Negotiations under the UN Framework Convention on Climate Change (UNFCCC) open on Monday, 31 August 2015, in Bonn, Germany, and will continue until 4 September 2015. The tenth part of the second session of the Ad Hoc Working Group on the Durban Platform for Enhanced Action (ADP 2-10) will proceed on the basis of the agenda (ADP/2013/AGENDA) adopted at ADP 2-1, structured around workstream 1 (2015 Agreement) and workstream 2 (pre-2020 ambition). The ADP’s task of developing the 2015 agreement will be based on the negotiating text adopted at ADP 2-8 in February 2015, called the Geneva negotiating text (GNT).
In their scenario note (ADP.2015.4.InformalNote), ADP Co-Chairs Ahmed Djoghlaf (Algeria) and Daniel Reifsnyder (US) explain that, as mandated by ADP 2-9, they have prepared an additional tool for ADP 2-10, annexed to the scenario note, which includes a “fully streamlined, consolidated, clear and concise version of the GNT” that presents clear options and does not omit or delete any option or position of parties. The tool places the various paragraphs of the GNT into three parts: provisions appropriate for inclusion in an agreement; provisions appropriate for inclusion in a decision; and provisions whose placement requires further clarity from parties. The Co-Chairs indicate that at ADP 2-10, parties will need to engage with each other on the substance of all provisions, and consider how to adjust and go beyond the initial suggested allocation.
Under workstream 2, ADP 2-10 will further advance the negotiations based on a draft decision made available at the request of parties (ADP.2015.5.InformalNote).
A BRIEF HISTORY OF THE UNFCCC AND THE KYOTO PROTOCOL
The international political response to climate change began with the 1992 adoption of the UNFCCC, which sets out a legal framework for stabilizing atmospheric concentrations of greenhouse gases (GHGs) to avoid “dangerous anthropogenic interference with the climate system.” The Convention, which entered into force on 21 March 1994, has 196 parties. In December 1997, delegates to the third session of the Conference of the Parties (COP) in Kyoto, Japan, agreed to a protocol to the UNFCCC that committed industrialized countries and countries in transition to a market economy to achieve emissions reduction targets. These countries, known as Annex I parties under the UNFCCC, agreed to reduce their overall emissions of six GHGs by an average of 5% below 1990 levels in 2008-2012 (the first commitment period), with specific targets varying from country to country. The Kyoto Protocol entered into force on 16 February 2005 and now has 192 parties.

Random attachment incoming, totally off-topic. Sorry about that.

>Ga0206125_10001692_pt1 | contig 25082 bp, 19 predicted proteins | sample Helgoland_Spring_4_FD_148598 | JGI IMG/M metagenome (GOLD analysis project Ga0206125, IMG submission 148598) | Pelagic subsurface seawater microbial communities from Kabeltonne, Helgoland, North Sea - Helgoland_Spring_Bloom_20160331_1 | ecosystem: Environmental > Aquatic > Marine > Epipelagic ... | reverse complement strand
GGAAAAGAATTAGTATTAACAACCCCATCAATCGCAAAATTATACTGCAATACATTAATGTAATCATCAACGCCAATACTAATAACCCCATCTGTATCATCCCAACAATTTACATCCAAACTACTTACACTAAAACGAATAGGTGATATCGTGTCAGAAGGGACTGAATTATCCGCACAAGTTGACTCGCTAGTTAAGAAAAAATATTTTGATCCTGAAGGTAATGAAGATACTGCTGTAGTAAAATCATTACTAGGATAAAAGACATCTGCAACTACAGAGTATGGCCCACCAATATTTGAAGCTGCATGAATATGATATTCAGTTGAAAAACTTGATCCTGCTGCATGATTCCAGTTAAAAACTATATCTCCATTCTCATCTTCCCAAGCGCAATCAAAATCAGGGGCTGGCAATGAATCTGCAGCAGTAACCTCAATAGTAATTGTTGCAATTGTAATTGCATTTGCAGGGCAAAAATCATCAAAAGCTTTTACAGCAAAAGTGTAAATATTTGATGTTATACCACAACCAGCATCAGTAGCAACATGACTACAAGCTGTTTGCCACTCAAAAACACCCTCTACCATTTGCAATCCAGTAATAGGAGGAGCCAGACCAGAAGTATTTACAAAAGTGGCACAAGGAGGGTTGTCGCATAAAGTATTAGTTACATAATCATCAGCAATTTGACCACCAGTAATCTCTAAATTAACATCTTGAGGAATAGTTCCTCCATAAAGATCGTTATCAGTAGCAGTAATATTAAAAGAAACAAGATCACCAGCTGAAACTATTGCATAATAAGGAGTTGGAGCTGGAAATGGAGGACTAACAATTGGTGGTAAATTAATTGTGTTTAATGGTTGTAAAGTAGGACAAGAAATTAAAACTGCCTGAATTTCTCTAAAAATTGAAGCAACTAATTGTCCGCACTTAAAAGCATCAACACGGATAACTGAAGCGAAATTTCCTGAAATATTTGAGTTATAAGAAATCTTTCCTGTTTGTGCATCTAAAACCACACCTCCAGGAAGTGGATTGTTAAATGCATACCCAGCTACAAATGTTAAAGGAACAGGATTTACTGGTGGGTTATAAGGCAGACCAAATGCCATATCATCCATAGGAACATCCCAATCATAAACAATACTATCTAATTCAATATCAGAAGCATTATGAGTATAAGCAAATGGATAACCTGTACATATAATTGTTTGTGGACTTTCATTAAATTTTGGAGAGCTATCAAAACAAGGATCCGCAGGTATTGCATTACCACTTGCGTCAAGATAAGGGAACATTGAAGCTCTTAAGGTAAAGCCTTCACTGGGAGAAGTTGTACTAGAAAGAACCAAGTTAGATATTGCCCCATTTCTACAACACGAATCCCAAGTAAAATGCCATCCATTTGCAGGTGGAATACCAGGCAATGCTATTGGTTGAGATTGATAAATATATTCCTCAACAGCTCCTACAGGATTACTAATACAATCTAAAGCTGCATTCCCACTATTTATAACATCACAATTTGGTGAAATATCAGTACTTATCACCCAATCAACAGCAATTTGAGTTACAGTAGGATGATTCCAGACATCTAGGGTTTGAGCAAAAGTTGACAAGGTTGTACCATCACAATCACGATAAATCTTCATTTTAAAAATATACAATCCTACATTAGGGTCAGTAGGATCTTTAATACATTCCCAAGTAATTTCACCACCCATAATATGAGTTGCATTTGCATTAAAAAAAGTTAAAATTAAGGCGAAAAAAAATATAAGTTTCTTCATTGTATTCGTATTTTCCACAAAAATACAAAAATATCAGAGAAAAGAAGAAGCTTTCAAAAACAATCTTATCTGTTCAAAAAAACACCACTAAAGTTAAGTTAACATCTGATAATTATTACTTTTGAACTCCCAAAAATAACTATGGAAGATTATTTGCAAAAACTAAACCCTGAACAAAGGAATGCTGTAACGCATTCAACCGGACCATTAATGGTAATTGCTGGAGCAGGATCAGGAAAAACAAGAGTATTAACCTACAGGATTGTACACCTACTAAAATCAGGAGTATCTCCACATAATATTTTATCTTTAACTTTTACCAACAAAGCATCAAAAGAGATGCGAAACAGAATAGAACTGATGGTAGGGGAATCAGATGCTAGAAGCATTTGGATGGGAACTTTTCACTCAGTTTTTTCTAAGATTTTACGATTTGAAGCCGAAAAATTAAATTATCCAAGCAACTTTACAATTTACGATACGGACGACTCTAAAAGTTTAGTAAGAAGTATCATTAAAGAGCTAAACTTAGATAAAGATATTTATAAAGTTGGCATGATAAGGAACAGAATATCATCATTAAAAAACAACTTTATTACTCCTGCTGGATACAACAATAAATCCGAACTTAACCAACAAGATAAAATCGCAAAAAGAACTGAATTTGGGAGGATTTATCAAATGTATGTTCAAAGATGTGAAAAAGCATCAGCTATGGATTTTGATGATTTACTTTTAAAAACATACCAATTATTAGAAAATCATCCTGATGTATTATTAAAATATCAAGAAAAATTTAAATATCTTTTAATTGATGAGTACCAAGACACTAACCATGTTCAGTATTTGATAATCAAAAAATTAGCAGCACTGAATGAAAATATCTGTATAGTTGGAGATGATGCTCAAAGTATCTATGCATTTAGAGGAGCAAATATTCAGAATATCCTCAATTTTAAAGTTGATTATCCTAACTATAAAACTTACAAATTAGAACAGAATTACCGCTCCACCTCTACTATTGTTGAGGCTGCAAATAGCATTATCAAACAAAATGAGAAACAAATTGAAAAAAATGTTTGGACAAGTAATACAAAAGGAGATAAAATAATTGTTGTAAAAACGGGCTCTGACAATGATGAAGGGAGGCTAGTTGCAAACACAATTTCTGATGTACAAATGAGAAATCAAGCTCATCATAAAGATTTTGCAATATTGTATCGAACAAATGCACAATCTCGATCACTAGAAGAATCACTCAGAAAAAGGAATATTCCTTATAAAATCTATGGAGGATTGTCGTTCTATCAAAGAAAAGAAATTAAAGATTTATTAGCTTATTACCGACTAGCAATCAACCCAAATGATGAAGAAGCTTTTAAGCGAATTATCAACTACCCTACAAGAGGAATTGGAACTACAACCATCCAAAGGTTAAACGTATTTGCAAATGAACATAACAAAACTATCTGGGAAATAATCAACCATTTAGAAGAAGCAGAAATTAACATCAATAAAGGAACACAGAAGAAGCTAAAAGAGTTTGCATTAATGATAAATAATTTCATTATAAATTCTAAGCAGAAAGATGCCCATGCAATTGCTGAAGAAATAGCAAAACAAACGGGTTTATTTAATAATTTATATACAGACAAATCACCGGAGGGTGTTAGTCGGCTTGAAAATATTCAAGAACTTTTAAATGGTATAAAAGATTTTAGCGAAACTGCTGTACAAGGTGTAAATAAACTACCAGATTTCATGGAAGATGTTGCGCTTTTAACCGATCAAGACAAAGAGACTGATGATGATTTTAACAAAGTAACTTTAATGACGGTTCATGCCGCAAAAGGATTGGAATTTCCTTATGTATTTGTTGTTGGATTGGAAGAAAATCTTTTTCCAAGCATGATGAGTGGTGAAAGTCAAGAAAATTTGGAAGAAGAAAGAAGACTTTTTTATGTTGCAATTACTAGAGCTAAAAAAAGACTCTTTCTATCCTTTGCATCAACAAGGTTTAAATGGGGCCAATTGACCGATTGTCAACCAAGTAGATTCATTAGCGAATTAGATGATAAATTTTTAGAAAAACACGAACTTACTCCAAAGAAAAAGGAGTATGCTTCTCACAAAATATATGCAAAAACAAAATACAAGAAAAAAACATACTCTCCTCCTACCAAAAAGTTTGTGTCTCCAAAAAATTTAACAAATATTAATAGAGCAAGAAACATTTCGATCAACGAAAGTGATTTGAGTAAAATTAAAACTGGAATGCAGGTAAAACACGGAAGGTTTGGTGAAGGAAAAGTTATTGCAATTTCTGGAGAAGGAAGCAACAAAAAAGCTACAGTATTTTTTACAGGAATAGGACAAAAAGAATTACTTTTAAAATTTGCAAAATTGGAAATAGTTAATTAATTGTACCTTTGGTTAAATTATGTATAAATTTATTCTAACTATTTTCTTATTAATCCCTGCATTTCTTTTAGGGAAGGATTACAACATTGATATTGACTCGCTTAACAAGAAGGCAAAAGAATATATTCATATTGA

LONG-TERM NEGOTIATIONS, 2005-2009: Convening in Montreal, Canada, in 2005, the first session of the Conference of the Parties serving as the Meeting of the Parties to the Kyoto Protocol (CMP) decided to establish the Ad Hoc Working Group on Annex I Parties’ Further Commitments under the Kyoto Protocol (AWG-KP) in accordance with Protocol Article 3.9, which mandated consideration of Annex I parties’ further commitments at least seven years before the end of the first commitment period.
In December 2007, COP 13 and CMP 3 in Bali, Indonesia, resulted in agreement on the Bali Roadmap on long-term issues. COP 13 adopted the Bali Action Plan (BAP) and established the Ad Hoc Working Group on Long-term Cooperative Action under the Convention (AWG-LCA), with a mandate to focus on mitigation, adaptation, finance, technology, capacity building and a shared vision for long-term cooperative action. Negotiations on Annex I parties’ further commitments continued under the AWG-KP. The deadline for concluding the two-track negotiations was in 2009 in Copenhagen.